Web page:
Lumber, Trusses & Post Engineering For Pole Barns
Burrow’s Post Frame Supply helps builders secure lumber, trusses, and post engineering supplies for their next pole barn or post frame structure.
Mills are usually associated with one of two inspection agencies. They are the Southern Pine Inspection Bureau(SPIB) and Timber Products Inspection(TPI). Grading by these authorities is fairly uniform with respect to such criteria as wane, knot size, checking, and skip. SPIB and TPI grade stamps include a mill number to identify where the lumber was produced.
What you want to stay away from is mill grade lumber where an individual mill owner determines his own grading system.
Better Buildings Start With Better Materials
- Grading can get confusing due to the different types of wood sources. For example, a number 2 grade of Douglas Fir has the same strength as the number 3 grade of Southern Yellow Pine.
- Wood trusses are engineered based on load factors as well as structural design. We provide professional builders drawings of our trusses with an engineer’s stamp.
- Wind loads and snow loads vary by location. For Iowa, our trusses are built for 30-pound snow laid, and a 90 MPH wind load. In Oklahoma, that truss will be built for a 20-pound snow load and a 90 MPH wind laid. And for hurricane threatened south Texas, we build trusses for 20-pound snow load and a 120 MPH wind load.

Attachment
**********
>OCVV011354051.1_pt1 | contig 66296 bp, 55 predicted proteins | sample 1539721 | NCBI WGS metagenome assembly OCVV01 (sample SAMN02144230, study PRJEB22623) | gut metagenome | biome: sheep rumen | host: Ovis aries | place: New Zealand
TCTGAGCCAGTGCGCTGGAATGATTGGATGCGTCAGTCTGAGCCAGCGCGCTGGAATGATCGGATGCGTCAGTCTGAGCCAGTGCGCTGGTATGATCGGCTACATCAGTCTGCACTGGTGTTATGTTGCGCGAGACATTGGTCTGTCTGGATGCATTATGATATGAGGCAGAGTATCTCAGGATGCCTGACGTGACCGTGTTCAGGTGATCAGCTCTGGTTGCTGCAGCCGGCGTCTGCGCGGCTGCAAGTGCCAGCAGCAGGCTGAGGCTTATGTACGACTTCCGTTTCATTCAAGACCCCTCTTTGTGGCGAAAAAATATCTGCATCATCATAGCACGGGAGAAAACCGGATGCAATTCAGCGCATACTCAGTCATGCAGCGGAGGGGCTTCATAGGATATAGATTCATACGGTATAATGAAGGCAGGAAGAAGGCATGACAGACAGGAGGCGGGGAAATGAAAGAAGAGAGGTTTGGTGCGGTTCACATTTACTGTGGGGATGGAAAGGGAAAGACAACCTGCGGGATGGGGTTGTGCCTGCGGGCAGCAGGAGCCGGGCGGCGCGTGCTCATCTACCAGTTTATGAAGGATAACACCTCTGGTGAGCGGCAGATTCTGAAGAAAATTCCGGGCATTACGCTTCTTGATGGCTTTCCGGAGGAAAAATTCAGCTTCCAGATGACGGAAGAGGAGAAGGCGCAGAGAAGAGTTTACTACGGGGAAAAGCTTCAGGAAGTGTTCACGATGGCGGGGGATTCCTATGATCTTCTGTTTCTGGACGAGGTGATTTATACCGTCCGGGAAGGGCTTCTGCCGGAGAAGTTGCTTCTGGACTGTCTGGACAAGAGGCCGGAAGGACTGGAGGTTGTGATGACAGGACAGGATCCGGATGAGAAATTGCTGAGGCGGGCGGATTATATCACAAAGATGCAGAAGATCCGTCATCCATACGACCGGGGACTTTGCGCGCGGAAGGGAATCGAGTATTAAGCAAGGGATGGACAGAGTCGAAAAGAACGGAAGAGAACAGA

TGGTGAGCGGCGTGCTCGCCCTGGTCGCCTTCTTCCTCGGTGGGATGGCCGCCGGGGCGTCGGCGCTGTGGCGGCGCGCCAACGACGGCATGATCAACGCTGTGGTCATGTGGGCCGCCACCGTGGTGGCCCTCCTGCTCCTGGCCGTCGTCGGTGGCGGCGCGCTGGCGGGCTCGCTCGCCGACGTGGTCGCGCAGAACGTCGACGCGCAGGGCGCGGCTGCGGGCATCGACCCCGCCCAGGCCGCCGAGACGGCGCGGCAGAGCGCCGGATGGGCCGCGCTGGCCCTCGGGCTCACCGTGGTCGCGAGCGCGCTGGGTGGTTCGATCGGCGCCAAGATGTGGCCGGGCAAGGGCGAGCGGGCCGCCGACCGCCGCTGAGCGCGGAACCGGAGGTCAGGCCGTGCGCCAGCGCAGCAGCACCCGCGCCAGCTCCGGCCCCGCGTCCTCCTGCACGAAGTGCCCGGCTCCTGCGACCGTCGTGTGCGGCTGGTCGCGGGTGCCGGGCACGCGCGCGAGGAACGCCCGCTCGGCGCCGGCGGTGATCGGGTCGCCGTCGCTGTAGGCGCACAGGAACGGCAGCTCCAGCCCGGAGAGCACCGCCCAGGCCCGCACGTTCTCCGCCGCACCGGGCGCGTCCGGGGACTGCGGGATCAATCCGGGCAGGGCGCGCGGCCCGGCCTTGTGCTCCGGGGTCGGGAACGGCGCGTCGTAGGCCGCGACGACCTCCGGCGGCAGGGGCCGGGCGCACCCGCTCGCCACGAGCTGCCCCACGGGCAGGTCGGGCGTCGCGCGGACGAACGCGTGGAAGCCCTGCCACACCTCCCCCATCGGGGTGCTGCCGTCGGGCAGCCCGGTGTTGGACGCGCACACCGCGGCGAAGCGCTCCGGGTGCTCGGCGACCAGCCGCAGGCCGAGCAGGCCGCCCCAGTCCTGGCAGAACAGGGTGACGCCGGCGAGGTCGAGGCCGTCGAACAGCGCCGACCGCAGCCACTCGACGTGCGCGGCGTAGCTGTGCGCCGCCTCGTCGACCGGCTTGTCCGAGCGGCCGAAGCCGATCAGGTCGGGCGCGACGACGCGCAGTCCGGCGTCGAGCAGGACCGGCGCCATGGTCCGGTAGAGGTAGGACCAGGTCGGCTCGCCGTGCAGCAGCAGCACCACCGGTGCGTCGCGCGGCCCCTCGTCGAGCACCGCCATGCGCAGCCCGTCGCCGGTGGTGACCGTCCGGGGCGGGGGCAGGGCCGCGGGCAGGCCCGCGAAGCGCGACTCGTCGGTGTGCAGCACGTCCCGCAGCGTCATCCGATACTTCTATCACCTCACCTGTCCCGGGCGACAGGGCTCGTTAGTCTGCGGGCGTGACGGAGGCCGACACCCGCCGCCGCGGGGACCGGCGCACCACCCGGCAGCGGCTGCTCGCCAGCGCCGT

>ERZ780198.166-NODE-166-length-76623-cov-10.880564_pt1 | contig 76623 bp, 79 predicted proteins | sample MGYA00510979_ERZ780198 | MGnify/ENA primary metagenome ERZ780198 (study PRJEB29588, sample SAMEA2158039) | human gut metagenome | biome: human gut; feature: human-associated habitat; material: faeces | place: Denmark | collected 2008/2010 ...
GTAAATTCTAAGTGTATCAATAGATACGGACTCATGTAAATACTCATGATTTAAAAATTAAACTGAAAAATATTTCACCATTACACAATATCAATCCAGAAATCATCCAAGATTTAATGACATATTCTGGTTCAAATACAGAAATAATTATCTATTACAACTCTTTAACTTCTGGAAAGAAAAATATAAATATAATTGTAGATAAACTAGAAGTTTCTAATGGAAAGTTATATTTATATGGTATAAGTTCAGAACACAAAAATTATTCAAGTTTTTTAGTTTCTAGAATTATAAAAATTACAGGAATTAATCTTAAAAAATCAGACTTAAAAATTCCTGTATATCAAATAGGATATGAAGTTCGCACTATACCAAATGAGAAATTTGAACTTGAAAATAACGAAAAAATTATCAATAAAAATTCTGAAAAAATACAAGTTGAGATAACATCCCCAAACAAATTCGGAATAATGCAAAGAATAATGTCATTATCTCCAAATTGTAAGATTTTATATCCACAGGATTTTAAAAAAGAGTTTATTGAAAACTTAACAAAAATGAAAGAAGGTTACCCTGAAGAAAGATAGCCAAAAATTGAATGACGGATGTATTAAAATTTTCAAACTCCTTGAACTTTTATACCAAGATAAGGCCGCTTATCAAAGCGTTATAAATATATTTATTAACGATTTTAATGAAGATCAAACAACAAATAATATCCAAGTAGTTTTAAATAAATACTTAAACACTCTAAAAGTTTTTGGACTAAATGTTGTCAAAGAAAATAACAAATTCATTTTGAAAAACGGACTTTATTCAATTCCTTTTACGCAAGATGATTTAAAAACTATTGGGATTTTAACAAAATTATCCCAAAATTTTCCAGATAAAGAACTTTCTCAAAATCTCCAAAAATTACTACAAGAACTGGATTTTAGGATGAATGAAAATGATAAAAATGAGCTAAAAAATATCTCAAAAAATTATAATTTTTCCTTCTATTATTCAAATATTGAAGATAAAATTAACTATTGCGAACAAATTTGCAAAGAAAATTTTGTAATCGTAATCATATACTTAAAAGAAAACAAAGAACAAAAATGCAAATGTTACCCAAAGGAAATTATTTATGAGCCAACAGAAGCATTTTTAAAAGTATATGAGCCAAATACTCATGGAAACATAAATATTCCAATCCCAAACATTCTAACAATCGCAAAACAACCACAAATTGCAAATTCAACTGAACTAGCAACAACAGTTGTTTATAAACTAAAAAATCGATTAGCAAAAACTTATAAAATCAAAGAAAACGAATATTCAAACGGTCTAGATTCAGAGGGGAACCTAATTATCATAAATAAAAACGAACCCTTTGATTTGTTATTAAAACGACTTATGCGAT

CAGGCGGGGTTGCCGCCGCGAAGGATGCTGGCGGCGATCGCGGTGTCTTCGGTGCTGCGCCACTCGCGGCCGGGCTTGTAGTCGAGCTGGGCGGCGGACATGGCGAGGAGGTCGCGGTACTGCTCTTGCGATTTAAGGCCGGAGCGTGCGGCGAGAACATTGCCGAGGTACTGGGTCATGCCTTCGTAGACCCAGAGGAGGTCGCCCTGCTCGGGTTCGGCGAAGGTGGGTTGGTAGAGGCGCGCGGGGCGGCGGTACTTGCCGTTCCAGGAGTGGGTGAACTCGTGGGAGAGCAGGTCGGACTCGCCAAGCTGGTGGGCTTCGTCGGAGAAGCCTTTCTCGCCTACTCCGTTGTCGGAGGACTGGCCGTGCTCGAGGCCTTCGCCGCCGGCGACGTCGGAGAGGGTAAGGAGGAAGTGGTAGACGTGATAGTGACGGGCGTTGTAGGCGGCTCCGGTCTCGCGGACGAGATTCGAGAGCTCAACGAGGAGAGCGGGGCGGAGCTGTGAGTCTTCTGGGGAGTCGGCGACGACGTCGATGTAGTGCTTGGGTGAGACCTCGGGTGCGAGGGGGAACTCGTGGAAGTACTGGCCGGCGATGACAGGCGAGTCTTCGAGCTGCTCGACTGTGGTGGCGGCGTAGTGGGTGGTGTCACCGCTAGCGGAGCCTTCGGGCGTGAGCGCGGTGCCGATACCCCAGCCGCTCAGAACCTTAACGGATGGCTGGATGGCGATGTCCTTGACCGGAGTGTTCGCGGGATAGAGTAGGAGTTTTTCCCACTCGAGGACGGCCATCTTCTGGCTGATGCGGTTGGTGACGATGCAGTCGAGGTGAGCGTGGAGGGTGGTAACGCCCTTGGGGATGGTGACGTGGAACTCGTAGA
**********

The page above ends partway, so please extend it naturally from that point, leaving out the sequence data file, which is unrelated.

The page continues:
- Be sure your builder knows how you plan to finish the building, as this can impact truss load. For example, you may have it in mind to install a ceiling later, and that can add a significant load to the bottom chord of your trusses.
- Burrow’s sponsored a recent survey, asking post-frame builders across the country what types of posts were most common in their areas. Of the 134 builders who answered this question, 44% said solid sawn, followed by 27.6% saying nailed laminated, and 26.9% saying glue-laminated.
Bonus Tip: We may on occasion advise that glue-laminated posts are ideal, but for most projects, what is your best value? A 12” tall sidewall with posts on 8’ centers in terrain exposure “b” (urban, suburban, and wooded areas) is typical. For this application, an independent engineer attested in writing that our 3-ply 2×6 un-spliced nail laminated posts are good for up to 146 mph wind loads; that our 4-ply 2×6 nail laminated posts are good for up to 169 mph wind loads; and that our 3-ply 2×8’s are good for up to 208 mphBack To Blog